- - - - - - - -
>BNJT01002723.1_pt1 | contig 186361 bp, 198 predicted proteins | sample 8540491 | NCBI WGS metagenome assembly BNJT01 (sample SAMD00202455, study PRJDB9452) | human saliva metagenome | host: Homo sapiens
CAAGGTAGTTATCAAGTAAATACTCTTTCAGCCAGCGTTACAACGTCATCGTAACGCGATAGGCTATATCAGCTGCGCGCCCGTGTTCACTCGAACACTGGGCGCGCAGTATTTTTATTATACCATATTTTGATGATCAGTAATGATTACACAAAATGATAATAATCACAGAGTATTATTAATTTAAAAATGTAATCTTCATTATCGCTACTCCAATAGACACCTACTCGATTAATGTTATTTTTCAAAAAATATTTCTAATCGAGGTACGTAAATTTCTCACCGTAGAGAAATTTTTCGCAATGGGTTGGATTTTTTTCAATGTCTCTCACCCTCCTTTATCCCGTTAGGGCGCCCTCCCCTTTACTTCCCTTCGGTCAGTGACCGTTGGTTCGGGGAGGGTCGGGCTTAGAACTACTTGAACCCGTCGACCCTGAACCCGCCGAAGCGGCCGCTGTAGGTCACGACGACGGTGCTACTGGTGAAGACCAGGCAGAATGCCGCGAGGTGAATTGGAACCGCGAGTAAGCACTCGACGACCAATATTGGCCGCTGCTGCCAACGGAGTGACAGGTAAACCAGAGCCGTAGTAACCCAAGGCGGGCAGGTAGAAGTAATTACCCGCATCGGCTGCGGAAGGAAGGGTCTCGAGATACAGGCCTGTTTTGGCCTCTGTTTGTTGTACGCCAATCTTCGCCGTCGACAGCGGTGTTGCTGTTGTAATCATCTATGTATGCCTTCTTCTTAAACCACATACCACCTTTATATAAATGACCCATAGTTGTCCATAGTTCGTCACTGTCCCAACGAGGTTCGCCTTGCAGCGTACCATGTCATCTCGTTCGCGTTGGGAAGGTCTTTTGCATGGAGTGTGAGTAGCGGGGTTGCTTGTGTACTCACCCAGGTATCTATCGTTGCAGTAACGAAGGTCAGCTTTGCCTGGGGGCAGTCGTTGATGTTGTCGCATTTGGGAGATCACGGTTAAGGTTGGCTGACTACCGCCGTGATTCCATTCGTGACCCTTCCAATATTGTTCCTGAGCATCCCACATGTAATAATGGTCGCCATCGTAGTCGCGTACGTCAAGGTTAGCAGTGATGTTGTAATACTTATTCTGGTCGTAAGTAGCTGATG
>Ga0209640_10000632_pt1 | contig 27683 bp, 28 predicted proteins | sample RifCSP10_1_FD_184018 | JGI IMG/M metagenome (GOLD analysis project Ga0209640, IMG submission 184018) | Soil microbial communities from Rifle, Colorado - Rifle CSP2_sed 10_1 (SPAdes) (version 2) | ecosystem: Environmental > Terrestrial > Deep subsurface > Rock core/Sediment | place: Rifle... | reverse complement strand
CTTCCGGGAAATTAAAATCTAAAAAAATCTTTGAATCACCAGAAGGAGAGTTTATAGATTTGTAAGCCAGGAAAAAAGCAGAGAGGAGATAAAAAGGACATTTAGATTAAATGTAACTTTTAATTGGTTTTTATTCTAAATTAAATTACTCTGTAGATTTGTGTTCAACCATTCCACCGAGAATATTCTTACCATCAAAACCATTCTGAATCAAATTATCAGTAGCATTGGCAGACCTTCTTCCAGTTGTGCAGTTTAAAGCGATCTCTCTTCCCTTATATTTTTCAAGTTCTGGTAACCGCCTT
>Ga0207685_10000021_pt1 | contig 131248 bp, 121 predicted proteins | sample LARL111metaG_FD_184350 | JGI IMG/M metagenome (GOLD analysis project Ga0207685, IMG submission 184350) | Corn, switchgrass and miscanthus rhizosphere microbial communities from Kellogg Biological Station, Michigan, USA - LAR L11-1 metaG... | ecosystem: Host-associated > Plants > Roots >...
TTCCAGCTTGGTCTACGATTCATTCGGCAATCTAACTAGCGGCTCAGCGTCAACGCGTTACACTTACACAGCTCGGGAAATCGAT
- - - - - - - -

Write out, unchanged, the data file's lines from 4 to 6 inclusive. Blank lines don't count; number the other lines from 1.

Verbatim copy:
CTTCCGGGAAATTAAAATCTAAAAAAATCTTTGAATCACCAGAAGGAGAGTTTATAGATTTGTAAGCCAGGAAAAAAGCAGAGAGGAGATAAAAAGGACATTTAGATTAAATGTAACTTTTAATTGGTTTTTATTCTAAATTAAATTACTCTGTAGATTTGTGTTCAACCATTCCACCGAGAATATTCTTACCATCAAAACCATTCTGAATCAAATTATCAGTAGCATTGGCAGACCTTCTTCCAGTTGTGCAGTTTAAAGCGATCTCTCTTCCCTTATATTTTTCAAGTTCTGGTAACCGCCTT
>Ga0207685_10000021_pt1 | contig 131248 bp, 121 predicted proteins | sample LARL111metaG_FD_184350 | JGI IMG/M metagenome (GOLD analysis project Ga0207685, IMG submission 184350) | Corn, switchgrass and miscanthus rhizosphere microbial communities from Kellogg Biological Station, Michigan, USA - LAR L11-1 metaG... | ecosystem: Host-associated > Plants > Roots >...
TTCCAGCTTGGTCTACGATTCATTCGGCAATCTAACTAGCGGCTCAGCGTCAACGCGTTACACTTACACAGCTCGGGAAATCGAT